Technology trends in distribution centers

Automation has long been present in distribution center around the world: automated storage and retrieval systems, automated guided vehicles, robotic arms, and automated conveyor sortation systems have been on the market since the late 1950’s. However, recent developments in artificial intelligence, electronics, and control software have allowed robots to be smarter, more flexible, and more useful for logistics. Unlike traditional automation this new wave of mobile robotics adapts faster to variable order profiles and they are able to operate in a broader spectrum of environments — Robots are coming out of the cage. This kind of flexibility is what is causing a high demand for robotics in order fulfillment centers as an strategy to satisfy the rising customer expectations in the e-commerce business.


The next generation of automated guided vehicles (AGV) can freely navigate through the facility without guidance mechanisms on the floor. Like Kiva systems, other automation providers (Swisslog, GreyOrange, Scallog, Greenzebach) offer similar smart goods-to-man technologies to support e-commerce demands. Adept Lynx is able to navigate safely alongside people extending its spectrum of applications. Furthermore, Lynx Conveyor, by Adept, and Open shuttle, by Knapp, combine AGV capabilities with motorized conveyor platform as an alternative to static conveyors that hardly adapt to rapid changes. Fraunhofer IML is developing a LivingLab Cellular Transport System where a swarm of AGVs operate with out the need of a centralized control providing a more flexible and reliable system.

Smart, free mobile, flexible AGVs are minimizing transportation times for inbound logistics. However, the dexterity necessary to identify an item in any possible orientation and extract it from the shelves is still a difficult task (see Amazon picking challenge). Researchers at the Karlsruhe Institute of Technology in Germany developed a smart picking cart, FiFi, that can follow the picker, receive commands by natural gestures, and travel autonomously through the warehouse. Locus offers a more independent system that can autonomously locate items, but still relies on humans for the extraction.

Smart, free mobile, flexible AGVs are minimizing transportation times for inbound logistics. However, the dexterity necessary to identify an item in any possible orientation and extract it from the shelves is still a difficult task (see Amazon picking challenge). Researchers at the Karlsruhe Institute of Technology in Germany developed a smart picking cart, FiFi, that can follow the picker, receive commands by natural gestures, and travel autonomously through the warehouse. Locus offers a more independent system that can autonomously locate items, but still relies on humans for the extraction.

Other industrial solutions like Fetch and IAM robotics are taking a step forward by being able to perform the complete picking activity independently from humans in unstructured environments. Fetch is a two-robot set that can freely navigate through the aisles of the warehouse, locate items, extract them from the shelve, and deliver the picking batch to shipping stations.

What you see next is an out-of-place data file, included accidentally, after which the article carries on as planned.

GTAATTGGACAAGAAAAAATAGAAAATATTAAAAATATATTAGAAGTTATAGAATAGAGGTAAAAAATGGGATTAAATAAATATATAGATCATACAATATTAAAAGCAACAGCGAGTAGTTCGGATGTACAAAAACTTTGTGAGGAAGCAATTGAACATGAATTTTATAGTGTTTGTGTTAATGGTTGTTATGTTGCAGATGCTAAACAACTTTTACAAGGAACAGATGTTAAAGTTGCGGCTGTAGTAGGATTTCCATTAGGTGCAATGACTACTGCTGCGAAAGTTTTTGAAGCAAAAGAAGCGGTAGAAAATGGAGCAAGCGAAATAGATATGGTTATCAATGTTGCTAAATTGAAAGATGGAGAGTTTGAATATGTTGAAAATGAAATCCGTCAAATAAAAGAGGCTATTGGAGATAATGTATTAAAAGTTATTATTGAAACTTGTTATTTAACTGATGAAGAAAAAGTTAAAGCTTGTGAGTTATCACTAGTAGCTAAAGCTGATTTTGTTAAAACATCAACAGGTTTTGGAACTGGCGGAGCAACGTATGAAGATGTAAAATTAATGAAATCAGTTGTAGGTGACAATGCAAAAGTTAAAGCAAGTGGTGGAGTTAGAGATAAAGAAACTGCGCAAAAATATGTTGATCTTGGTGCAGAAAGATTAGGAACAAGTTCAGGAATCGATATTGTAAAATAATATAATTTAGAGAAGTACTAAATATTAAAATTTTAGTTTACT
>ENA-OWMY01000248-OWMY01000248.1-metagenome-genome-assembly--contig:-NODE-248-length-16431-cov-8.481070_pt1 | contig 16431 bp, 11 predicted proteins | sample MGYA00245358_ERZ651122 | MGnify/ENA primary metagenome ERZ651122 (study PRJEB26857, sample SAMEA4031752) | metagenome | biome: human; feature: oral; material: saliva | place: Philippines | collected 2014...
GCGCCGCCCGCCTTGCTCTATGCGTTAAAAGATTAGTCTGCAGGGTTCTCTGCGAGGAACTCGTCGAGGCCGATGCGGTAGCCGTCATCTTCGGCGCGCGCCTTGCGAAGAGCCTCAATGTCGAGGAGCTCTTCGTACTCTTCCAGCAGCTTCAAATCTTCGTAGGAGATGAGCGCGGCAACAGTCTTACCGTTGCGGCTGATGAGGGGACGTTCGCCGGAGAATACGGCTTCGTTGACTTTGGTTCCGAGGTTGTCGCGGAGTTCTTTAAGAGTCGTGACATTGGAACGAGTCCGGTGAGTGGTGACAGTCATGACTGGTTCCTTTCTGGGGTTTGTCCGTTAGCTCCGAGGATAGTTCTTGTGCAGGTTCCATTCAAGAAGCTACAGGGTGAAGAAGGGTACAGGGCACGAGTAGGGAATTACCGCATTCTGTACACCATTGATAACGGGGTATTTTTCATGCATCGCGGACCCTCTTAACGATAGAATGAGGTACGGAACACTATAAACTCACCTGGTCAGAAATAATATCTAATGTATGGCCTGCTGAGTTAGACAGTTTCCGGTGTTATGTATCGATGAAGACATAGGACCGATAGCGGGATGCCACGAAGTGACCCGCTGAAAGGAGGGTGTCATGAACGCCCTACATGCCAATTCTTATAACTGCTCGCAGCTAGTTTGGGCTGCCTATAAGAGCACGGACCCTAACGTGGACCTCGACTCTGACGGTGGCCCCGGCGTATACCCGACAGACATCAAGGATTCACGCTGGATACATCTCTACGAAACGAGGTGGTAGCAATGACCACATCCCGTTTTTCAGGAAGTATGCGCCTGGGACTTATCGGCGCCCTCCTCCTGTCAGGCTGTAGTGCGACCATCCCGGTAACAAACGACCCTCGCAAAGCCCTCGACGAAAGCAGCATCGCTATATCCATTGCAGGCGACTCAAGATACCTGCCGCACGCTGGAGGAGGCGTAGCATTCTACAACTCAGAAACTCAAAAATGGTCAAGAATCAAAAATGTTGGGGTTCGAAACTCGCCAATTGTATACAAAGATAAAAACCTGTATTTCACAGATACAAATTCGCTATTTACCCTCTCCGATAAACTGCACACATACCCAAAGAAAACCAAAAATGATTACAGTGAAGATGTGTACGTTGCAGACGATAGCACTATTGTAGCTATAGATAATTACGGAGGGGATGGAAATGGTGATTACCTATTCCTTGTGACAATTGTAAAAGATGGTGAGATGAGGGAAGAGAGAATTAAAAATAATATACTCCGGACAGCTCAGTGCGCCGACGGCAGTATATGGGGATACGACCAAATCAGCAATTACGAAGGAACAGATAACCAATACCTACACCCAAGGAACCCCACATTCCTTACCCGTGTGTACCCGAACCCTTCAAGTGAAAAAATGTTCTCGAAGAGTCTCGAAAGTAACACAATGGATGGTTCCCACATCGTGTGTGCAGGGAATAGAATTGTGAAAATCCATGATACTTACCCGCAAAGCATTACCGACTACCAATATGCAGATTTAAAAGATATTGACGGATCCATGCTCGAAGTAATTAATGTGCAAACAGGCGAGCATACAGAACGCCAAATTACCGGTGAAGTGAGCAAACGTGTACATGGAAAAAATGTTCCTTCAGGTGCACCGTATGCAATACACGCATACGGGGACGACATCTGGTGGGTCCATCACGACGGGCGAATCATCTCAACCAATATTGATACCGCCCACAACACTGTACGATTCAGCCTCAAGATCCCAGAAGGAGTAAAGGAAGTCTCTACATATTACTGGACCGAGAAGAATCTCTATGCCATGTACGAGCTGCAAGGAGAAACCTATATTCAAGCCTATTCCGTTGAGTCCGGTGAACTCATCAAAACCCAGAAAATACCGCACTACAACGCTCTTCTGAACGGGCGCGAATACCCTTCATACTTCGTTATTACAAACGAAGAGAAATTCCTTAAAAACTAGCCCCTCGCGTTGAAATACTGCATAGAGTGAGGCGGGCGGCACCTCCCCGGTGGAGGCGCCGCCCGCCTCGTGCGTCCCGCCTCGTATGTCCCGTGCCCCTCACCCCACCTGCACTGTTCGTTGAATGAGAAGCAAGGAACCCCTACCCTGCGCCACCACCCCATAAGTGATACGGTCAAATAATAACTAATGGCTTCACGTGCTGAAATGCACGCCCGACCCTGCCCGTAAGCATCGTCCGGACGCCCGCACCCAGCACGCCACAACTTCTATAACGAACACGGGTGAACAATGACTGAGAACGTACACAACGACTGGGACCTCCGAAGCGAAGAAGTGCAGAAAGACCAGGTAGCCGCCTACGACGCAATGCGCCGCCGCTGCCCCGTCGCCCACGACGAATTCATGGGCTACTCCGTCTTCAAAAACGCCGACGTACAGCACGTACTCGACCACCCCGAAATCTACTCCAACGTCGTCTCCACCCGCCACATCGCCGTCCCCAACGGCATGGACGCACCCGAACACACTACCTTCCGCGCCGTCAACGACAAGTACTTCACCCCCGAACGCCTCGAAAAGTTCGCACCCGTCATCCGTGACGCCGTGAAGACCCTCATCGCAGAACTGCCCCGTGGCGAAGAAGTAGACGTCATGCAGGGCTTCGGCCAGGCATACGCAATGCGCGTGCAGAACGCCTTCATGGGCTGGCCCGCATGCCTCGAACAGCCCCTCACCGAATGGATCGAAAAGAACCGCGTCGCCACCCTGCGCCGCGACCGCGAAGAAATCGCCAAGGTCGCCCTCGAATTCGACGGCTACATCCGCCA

GridFlow, developed by Dr. Kevin Gue at Auburn University by then, is a high density storage system consisting of a set of unit-sized conveyor segments. Each segment communicates with its neighbors and operates without the need of a centralized unit overseeing the operation. Researchers at the University of Duisburg-Essen are developing an AS/RS that instead of a shuttle, has a lightweight platform that is moved by a system of parallel prestressed cables in front of the rack. This makes the device easy to set up in pre-existing storage systems, scalable, cheaper, and energy efficient.

Sophisticated control software is allowing robots to collaborate with humans at different levels. Baxter, by Rethink Robotics, is a collaborative robot that can operate safely alongside humans in the fulfillment centers in tasks that were usually performed only by humans: kitting, packaging, sorting, loading and unloading of small parts.

Outside logistics, there are some technological advances that are worth mentioning. Asimo, by Honda, is a humanoid robot designed to interact with humans. It can talk, follow the face of a person, recognize human gestures, look towards a sound and respond accordingly. Furthermore, Atlas, by Boston Dynamics, is leading the way in agility and dexterity. It focuses on sensors and sophisticated control to allow a robot to keep the equilibrium, stand up for itself after it has fall off, and perform the most delicate task with great agility.

 

Finally, there are three research trends that can revolutionize robotics: wearable robots, cognitive computing, and cloud robotics.